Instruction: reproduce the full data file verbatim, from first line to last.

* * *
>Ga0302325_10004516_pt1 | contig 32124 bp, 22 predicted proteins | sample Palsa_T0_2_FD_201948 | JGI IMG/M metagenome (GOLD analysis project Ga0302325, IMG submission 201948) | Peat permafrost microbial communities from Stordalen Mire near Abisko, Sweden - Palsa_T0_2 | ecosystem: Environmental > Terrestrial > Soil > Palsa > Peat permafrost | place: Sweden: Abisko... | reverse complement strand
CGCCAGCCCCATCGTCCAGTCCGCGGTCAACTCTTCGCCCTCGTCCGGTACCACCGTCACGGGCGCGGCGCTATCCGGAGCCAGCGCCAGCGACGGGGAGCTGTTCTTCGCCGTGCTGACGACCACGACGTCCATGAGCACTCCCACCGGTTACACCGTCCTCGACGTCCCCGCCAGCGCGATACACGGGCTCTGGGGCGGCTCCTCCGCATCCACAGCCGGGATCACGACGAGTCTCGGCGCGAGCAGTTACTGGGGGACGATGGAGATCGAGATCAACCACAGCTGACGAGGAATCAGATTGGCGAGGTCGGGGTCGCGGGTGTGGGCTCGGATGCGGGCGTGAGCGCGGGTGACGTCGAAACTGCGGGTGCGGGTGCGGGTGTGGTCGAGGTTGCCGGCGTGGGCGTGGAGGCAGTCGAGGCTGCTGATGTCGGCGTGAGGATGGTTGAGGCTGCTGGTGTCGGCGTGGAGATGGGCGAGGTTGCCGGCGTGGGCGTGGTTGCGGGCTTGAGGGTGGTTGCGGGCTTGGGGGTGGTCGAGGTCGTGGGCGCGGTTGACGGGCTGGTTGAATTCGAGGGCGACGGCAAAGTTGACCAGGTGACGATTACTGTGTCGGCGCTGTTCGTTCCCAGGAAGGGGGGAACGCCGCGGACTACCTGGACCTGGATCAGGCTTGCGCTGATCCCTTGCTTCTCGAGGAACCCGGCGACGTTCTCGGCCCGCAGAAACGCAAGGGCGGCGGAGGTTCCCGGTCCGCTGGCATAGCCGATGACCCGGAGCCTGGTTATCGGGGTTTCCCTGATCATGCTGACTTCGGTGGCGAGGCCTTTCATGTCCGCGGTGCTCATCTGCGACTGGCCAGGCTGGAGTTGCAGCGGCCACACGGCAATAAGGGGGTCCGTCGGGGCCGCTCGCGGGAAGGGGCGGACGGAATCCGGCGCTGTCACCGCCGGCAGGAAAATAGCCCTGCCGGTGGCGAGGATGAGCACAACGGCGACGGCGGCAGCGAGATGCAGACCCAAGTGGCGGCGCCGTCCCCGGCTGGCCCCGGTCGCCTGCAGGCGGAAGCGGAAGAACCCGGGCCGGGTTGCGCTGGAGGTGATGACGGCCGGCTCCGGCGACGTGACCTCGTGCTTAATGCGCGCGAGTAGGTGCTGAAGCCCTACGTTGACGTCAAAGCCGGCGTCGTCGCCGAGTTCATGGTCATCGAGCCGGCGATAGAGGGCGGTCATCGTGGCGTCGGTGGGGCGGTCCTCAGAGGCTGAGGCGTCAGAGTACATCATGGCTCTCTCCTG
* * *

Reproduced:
>Ga0302325_10004516_pt1 | contig 32124 bp, 22 predicted proteins | sample Palsa_T0_2_FD_201948 | JGI IMG/M metagenome (GOLD analysis project Ga0302325, IMG submission 201948) | Peat permafrost microbial communities from Stordalen Mire near Abisko, Sweden - Palsa_T0_2 | ecosystem: Environmental > Terrestrial > Soil > Palsa > Peat permafrost | place: Sweden: Abisko... | reverse complement strand
CGCCAGCCCCATCGTCCAGTCCGCGGTCAACTCTTCGCCCTCGTCCGGTACCACCGTCACGGGCGCGGCGCTATCCGGAGCCAGCGCCAGCGACGGGGAGCTGTTCTTCGCCGTGCTGACGACCACGACGTCCATGAGCACTCCCACCGGTTACACCGTCCTCGACGTCCCCGCCAGCGCGATACACGGGCTCTGGGGCGGCTCCTCCGCATCCACAGCCGGGATCACGACGAGTCTCGGCGCGAGCAGTTACTGGGGGACGATGGAGATCGAGATCAACCACAGCTGACGAGGAATCAGATTGGCGAGGTCGGGGTCGCGGGTGTGGGCTCGGATGCGGGCGTGAGCGCGGGTGACGTCGAAACTGCGGGTGCGGGTGCGGGTGTGGTCGAGGTTGCCGGCGTGGGCGTGGAGGCAGTCGAGGCTGCTGATGTCGGCGTGAGGATGGTTGAGGCTGCTGGTGTCGGCGTGGAGATGGGCGAGGTTGCCGGCGTGGGCGTGGTTGCGGGCTTGAGGGTGGTTGCGGGCTTGGGGGTGGTCGAGGTCGTGGGCGCGGTTGACGGGCTGGTTGAATTCGAGGGCGACGGCAAAGTTGACCAGGTGACGATTACTGTGTCGGCGCTGTTCGTTCCCAGGAAGGGGGGAACGCCGCGGACTACCTGGACCTGGATCAGGCTTGCGCTGATCCCTTGCTTCTCGAGGAACCCGGCGACGTTCTCGGCCCGCAGAAACGCAAGGGCGGCGGAGGTTCCCGGTCCGCTGGCATAGCCGATGACCCGGAGCCTGGTTATCGGGGTTTCCCTGATCATGCTGACTTCGGTGGCGAGGCCTTTCATGTCCGCGGTGCTCATCTGCGACTGGCCAGGCTGGAGTTGCAGCGGCCACACGGCAATAAGGGGGTCCGTCGGGGCCGCTCGCGGGAAGGGGCGGACGGAATCCGGCGCTGTCACCGCCGGCAGGAAAATAGCCCTGCCGGTGGCGAGGATGAGCACAACGGCGACGGCGGCAGCGAGATGCAGACCCAAGTGGCGGCGCCGTCCCCGGCTGGCCCCGGTCGCCTGCAGGCGGAAGCGGAAGAACCCGGGCCGGGTTGCGCTGGAGGTGATGACGGCCGGCTCCGGCGACGTGACCTCGTGCTTAATGCGCGCGAGTAGGTGCTGAAGCCCTACGTTGACGTCAAAGCCGGCGTCGTCGCCGAGTTCATGGTCATCGAGCCGGCGATAGAGGGCGGTCATCGTGGCGTCGGTGGGGCGGTCCTCAGAGGCTGAGGCGTCAGAGTACATCATGGCTCTCTCCTG